Time to Return to the Theater!

This past Saturday evening, November 6, Delfos Contemporary Dance Company put on an outstanding show at 7:30 pm in the Angela Peralta Theater. The performance, directed by Víctor Manuel Ruíz Becerra, was dedicated to co-founder Claudia Lavista’s recently departed father, and what a tribute it was! Entitled “Painting that Moves,” the dances reflected the lives and work of Salvador Dalí, Leonardo Da Vinci, Frida Kahlo, Toulouse Lautrec, Edvard Munch, Jackson Pollock, William Turner, Vincent Van Gogh, Remedios Varo, and Diego Velázquez. Click on any photo to enlarge it or view a slideshow.

Heavy on the Spanish, particularly Catalán painters, what fascinated me was that this performance was not so obvious. The choreography and scenography did not directly replicate the painters’ work, but most definitely evoked the spirit of the painters’ lives and work. The transitions between pieces were also masterful, weaving together elements of each seamlessly.

Throughout the evening audience members wondered why the stage was wrapped in white paper, much like a gift to the audience. That became clear during the last choreography, when the colorful paint splatters of Jackson Pollack fell from hanging cans all over the performers, to culminate in an exhuberant communal climax.

Nine dancers played multiple roles with quick costume and energy changes: Johnny Millán, Surasí Lavalle, Karla Núñez, Xitlali Piña, Daniel Marín, Diego Alcalá, Jonathan Alavés, Luisa Escobosa, and Rodrigo Agraz, as part of the 2021 Mazatlán Cultural Festival.

This was the first event in the theater I have attended in quite some time, due to the pandemic/endemic. I want to let you all know that I felt very comfortable during the evening. Cultura issued many reminders for those attending to keep on their masks, there was an empty seat between groups, and people were staggered between rows. The main level was fairly full, given the seating restrictions, and I would guess the first balcony was perhaps one-third full based on current capacity. Now that we are vaccinated, it would seem to me to be worth it to get out and about, safely, again. 

You will have another terrific chance next Saturday November 13th when our local ballet company celebrates its tenth anniversary! Can you believe it’s already been ten years? What a gift to Mazatlán these two companies are, the ballet and the contemporary dance. Be sure to get your tickets as no doubt the theater will fill.

Tickets (really) Available Online!

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Yes! It’s true! Really! This time it works! As of this past Monday we can buy tickets to CULTURA Mazatlán events in the Angela Peralta theater online!

Mazatlán is blessed with world-class cultural events—my beloved opera, classic and modern dance, theater, music—but until now domestic and international tourists have been frustrated by an inability to purchase tickets in advance of their travel to Mazatlán. Residents have also been frustrated. Those who live outside the Centro Histórico have for years been handicapped—we fight traffic and torn-up roads only to get to the theater to find the box office isn’t open. Good tickets get sold out before we can get any, or we have to impose on friends who live downtown to get them for us. Even those who live downtown can struggle.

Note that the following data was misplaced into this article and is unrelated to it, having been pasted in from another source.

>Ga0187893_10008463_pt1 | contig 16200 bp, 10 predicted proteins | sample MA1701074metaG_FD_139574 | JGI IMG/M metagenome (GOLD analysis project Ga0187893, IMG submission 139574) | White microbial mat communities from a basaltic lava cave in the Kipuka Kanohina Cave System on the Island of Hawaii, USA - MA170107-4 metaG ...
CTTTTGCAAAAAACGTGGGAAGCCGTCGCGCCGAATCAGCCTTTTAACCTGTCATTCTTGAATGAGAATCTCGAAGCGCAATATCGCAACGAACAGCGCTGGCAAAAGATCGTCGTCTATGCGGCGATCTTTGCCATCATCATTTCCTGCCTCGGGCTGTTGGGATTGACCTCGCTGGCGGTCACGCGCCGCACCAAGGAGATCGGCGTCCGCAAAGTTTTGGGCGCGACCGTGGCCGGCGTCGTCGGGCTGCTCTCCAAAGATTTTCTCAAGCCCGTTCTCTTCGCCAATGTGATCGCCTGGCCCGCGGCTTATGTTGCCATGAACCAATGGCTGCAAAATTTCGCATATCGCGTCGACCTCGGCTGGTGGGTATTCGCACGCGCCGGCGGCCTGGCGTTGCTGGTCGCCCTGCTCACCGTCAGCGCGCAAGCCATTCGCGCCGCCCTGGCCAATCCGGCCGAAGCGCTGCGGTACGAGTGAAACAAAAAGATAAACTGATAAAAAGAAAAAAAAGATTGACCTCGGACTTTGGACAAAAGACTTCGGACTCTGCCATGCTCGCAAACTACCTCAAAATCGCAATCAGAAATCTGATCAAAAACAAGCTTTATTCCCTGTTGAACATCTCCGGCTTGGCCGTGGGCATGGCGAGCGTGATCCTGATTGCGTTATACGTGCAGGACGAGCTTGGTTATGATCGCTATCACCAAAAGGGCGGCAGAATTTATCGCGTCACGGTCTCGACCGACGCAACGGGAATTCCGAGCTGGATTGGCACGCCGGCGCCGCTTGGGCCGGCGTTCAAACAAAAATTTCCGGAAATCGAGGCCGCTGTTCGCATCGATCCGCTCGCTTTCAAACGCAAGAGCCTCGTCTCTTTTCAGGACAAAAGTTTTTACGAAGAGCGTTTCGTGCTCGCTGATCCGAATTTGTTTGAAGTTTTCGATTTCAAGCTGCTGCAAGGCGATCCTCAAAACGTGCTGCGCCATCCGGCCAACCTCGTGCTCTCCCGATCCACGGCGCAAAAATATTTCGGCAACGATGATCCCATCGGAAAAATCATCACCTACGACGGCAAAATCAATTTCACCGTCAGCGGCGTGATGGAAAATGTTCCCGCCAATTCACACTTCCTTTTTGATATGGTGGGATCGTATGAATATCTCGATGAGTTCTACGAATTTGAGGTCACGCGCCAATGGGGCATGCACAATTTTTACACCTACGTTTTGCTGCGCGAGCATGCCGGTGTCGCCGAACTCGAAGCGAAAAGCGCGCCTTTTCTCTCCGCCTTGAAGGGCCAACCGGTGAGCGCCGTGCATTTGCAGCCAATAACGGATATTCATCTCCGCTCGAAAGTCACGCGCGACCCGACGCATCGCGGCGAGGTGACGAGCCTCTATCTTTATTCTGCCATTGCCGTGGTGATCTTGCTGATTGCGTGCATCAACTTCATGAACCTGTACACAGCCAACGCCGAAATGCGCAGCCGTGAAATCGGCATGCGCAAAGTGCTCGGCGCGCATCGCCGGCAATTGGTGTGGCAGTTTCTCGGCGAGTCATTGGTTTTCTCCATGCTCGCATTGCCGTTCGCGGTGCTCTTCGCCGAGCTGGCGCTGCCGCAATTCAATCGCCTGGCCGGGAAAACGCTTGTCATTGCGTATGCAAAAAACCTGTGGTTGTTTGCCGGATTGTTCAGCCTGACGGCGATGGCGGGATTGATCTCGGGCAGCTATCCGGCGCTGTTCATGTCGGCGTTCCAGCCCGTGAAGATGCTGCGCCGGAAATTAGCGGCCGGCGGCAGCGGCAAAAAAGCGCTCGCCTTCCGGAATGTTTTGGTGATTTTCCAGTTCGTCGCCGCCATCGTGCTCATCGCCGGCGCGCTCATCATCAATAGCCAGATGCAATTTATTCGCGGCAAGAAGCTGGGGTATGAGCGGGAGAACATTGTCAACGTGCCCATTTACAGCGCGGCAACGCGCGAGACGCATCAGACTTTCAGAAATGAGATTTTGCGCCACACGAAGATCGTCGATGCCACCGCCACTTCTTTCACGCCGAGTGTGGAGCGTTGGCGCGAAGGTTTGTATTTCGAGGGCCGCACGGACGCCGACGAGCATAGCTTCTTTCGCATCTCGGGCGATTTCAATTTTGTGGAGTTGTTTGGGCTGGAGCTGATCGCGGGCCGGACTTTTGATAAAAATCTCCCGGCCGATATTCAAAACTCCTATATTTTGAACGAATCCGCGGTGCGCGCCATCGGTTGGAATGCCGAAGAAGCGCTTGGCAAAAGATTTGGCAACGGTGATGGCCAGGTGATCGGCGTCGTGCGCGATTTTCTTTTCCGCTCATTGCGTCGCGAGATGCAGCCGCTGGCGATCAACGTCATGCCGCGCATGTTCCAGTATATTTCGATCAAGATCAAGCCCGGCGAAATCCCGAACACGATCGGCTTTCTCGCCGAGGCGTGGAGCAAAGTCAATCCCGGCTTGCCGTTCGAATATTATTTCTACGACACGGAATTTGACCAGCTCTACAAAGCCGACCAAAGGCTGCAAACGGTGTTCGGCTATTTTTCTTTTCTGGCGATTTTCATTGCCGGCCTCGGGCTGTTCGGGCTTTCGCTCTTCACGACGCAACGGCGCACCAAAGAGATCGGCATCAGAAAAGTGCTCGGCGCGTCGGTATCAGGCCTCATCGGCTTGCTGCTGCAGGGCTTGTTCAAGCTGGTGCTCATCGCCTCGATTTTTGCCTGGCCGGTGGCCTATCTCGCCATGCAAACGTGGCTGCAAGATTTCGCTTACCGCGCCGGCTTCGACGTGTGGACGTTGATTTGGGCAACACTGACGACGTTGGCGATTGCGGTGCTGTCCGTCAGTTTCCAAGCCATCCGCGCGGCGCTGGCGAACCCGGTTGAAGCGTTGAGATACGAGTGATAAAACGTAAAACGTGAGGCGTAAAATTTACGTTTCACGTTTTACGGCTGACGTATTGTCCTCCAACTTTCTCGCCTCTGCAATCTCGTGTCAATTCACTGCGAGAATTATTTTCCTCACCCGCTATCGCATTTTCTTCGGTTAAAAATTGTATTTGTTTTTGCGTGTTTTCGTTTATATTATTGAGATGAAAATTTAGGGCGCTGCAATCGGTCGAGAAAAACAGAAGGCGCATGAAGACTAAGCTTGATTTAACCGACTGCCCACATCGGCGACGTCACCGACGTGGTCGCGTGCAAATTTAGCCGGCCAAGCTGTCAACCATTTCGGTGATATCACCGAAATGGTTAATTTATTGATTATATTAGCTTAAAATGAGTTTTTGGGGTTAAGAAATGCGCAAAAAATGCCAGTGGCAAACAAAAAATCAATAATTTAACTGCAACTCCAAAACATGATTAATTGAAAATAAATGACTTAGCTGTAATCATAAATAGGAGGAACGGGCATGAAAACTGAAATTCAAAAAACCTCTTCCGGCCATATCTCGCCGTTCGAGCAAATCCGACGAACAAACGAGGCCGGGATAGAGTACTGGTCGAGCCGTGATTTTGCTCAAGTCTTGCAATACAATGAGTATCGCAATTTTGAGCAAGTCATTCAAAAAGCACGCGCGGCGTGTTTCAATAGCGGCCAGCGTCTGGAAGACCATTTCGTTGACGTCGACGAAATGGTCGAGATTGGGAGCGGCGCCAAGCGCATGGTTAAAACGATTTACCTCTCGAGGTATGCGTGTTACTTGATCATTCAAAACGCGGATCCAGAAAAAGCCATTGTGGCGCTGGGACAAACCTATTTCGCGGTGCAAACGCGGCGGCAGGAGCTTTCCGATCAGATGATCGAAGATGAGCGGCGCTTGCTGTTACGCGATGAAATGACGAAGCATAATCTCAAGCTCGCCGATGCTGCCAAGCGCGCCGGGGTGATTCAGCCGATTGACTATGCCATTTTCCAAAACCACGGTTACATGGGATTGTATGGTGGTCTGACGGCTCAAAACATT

Our prayers have fortunately been answered. Even though for years it’s been announced that people can buy online, the system never worked. Lic. Raul Rico and his staff wanted to farm out the work, but the municipality said they wanted to do it in-house. They never did. Finally, however, the IT people at the municipio have come through! So far, the online purchase does not work for events in Casa Hass and elsewhere, but I’m told that will come soon. Fingers crossed.

The process for purchasing tickets online is as follow:

  1. Begin at the calendar/cartelera: http://www.culturamazatlan.mx/calendario.php  Sadly this page is currently only in Spanish. Cultura has been looking for months for English-language assistance…
  2. Click on the event of interest to you, and you will see (in Spanish) the date, time and location at the top of the pop-up window. Below it will appear intended audience, ticket prices and a summary of the event. On the upper right you will see an aqua blue box that reads Comprar boletos (buy tickets).
  3. Once you click on Comprar boletos, on the next page you will need to select the time of the performance you wish, and then click Continuar sin registrarme, or “Continue without registering.” Alternatively you can enter your “Yo + Cultura” card information to track your purchase for goodies.
  4. Once you finish there, the system will take you to a map of the venue. As you mouse over the seats available the ticket prices appear. Click on the desired seats, and click on Confirmar tu compra or “Confirm your purchase.”
  5. You’ll be taken to a confirmation page where, if everything is ok, you’ll click Realiza tu pago or “Enter your payment.”
  6. The next page will ask you for your email (correo electrónico) and cell phone number. This is great, because you’ll get a confirmation email for your purchase, and they will send the tickets themselves to your cell phone!  So, be sure to enter the numbers correctly and double- and triple-check them. That way, you can print them out, or you can just have a virtual copy on your phone to show at the door and save a tree.